President Joe Biden announced on Friday that he intends to nominate a new Food and Drug Administration (FDA) commissioner who has acknowledged the potential medical benefits of marijuana and says he actually prescribed a cannabinoid drug as a doctor.
Robert Califf, who previously served a short stint as the FDA head under the Obama administration, hasn’t been especially vocal about marijuana issues. But at a 2016 federally hosted research summit on cannabis, he recognized various therapeutic applications for the plant and its components and emphasized that the agency is interested in promoting research and development.
“We understand that people have identified a number of possible uses of marijuana and marijuana-derived products. For example, AIDS wasting, epilepsy, neuropathic pain, treatment of spasticity associated with multiple sclerosis, cancer and chemotherapy-induced nausea,” Califf said. “And I had the chance to prescribe some of this in my cardiology practice in people with extreme heart failure who get a wasting cachectic syndrome.”
Notably, he also said that while FDA had yet to find that botanical marijuana is “safe and effective for any indication,” that’s not to say there aren’t any good uses for it, and additional studies could shed light on the situation.
FDA’s position on cannabis is “not because we’ve had a ton of applications to look at,” he pointed out. “It’s because we haven’t gotten them into the pathway,” Califf said. “What this means is that no one has demonstrated to FDA that any such product is safe or effective for the treatment of any disease or condition. To change that we need studies conducted using marijuana to rigorously assess the safety and effectiveness of marijuana for medical use.”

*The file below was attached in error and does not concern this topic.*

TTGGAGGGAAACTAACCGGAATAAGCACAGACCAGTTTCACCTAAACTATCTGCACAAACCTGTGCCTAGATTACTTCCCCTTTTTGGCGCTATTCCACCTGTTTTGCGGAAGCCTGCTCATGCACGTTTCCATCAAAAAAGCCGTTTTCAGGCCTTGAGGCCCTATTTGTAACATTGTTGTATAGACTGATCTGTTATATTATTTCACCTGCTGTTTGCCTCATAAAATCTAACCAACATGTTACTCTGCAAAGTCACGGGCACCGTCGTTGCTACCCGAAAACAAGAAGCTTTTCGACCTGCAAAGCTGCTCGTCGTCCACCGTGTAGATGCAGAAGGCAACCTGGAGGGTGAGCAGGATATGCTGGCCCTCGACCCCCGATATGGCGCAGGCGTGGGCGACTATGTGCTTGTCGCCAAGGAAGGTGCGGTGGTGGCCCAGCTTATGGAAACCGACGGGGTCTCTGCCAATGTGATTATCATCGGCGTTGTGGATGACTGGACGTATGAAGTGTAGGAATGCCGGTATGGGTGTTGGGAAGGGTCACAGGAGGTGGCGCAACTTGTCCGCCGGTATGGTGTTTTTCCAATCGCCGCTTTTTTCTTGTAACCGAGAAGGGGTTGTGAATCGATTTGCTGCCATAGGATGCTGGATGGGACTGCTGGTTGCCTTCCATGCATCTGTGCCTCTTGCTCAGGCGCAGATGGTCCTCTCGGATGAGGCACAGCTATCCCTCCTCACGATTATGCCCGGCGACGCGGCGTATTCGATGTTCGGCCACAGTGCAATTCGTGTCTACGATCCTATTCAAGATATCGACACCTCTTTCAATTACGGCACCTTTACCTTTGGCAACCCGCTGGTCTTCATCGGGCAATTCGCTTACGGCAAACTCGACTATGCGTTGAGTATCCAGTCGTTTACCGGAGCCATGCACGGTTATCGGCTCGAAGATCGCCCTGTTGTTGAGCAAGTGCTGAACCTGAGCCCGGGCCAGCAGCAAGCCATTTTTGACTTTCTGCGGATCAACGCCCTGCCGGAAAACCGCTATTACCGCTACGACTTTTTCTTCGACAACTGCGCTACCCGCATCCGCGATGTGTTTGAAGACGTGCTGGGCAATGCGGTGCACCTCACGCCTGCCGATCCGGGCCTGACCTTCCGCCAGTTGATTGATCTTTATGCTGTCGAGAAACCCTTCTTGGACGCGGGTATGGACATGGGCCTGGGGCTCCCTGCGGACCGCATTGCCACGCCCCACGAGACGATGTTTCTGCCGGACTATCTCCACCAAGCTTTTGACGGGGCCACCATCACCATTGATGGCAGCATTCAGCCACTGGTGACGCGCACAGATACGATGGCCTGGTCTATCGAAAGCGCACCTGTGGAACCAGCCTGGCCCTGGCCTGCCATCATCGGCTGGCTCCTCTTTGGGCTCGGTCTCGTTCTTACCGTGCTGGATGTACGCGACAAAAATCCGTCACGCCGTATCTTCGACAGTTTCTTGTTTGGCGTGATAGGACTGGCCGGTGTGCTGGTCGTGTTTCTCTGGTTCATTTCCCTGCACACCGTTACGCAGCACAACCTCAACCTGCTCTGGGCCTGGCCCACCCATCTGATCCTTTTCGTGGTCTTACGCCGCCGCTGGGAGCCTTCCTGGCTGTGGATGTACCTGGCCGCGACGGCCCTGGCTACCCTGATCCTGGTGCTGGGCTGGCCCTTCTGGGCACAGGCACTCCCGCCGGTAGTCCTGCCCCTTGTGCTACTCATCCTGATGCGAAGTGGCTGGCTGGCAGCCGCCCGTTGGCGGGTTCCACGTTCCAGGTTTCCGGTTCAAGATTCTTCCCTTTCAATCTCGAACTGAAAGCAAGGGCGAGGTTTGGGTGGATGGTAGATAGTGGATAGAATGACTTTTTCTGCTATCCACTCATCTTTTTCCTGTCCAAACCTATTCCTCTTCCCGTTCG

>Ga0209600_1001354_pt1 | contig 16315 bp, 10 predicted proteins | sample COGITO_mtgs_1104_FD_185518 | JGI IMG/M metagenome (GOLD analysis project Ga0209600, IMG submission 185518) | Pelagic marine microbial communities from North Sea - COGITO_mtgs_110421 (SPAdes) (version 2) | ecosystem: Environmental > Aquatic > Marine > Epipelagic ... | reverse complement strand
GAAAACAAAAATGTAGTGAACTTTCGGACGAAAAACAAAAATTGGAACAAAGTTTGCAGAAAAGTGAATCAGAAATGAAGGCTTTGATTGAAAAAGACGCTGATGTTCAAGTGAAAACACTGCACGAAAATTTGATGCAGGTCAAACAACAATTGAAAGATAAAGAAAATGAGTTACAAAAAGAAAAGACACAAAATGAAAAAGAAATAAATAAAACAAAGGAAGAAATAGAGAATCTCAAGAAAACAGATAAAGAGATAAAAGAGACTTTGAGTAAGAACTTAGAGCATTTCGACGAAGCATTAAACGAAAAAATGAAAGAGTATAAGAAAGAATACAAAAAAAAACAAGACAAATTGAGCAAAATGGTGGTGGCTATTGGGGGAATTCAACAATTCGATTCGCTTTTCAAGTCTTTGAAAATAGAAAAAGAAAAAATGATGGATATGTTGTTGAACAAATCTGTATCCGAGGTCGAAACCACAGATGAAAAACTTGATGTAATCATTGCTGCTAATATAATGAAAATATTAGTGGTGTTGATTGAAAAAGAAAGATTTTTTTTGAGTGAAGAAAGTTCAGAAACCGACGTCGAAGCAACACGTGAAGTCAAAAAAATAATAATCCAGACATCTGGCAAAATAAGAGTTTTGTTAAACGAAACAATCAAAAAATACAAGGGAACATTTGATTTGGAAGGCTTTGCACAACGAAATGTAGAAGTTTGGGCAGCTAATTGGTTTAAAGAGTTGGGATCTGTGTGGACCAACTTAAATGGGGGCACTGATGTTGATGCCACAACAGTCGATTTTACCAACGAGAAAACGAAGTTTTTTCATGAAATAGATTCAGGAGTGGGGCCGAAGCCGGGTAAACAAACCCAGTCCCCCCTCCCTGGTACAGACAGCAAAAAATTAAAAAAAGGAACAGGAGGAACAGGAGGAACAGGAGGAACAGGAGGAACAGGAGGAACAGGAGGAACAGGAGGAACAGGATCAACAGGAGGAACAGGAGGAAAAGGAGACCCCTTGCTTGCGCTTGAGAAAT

Watch Califf discuss marijuana issues, around 5:03:00 into the video below:
“Then we need to get those studies submitted to FDA and a marketing application for review under the legal standard set out in the federal Drug and Cosmetic Act,” he said. “This assures that the drug product meets the statutory standards for approval.”
“This is what we really want and we actively encourage it and want to work with people to make this happen,” he added. “To do this, we know we need to facilitate the work of companies interested in appropriately bringing safe, effective and quality products to market, including scientifically based research concerning these medicinal uses.”
“We believe this process, which includes collaboration with other federal and state agencies, researchers and manufacturers working on issues related to the use of cannabidiol and other constituents of marijuana in the U.S. remains the best way to identify new treatments that are safe and effective for patients and to protect patients from products that are not what they purport to be.”
At the summit, Califf also noted that FDA has approved synthetic cannabis products like Marinol for the treatment of anorexia associated with AIDS and nausea related to chemotherapy treatment.
The approval of these substances “supports the point I made earlier that our decisions on the approval of any medicine relies on the science to determine the safety and effectiveness of new medicines. And it’s also consistent with the approach we’ll continue to take going forward in this area,” he said.